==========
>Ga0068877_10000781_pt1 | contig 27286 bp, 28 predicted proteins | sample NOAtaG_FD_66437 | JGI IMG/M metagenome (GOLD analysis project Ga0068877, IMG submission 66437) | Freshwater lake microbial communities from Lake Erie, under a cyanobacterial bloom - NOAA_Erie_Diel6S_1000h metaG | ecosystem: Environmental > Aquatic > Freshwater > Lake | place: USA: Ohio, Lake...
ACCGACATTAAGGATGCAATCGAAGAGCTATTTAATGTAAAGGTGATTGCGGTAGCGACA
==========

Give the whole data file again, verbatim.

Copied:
>Ga0068877_10000781_pt1 | contig 27286 bp, 28 predicted proteins | sample NOAtaG_FD_66437 | JGI IMG/M metagenome (GOLD analysis project Ga0068877, IMG submission 66437) | Freshwater lake microbial communities from Lake Erie, under a cyanobacterial bloom - NOAA_Erie_Diel6S_1000h metaG | ecosystem: Environmental > Aquatic > Freshwater > Lake | place: USA: Ohio, Lake...
ACCGACATTAAGGATGCAATCGAAGAGCTATTTAATGTAAAGGTGATTGCGGTAGCGACA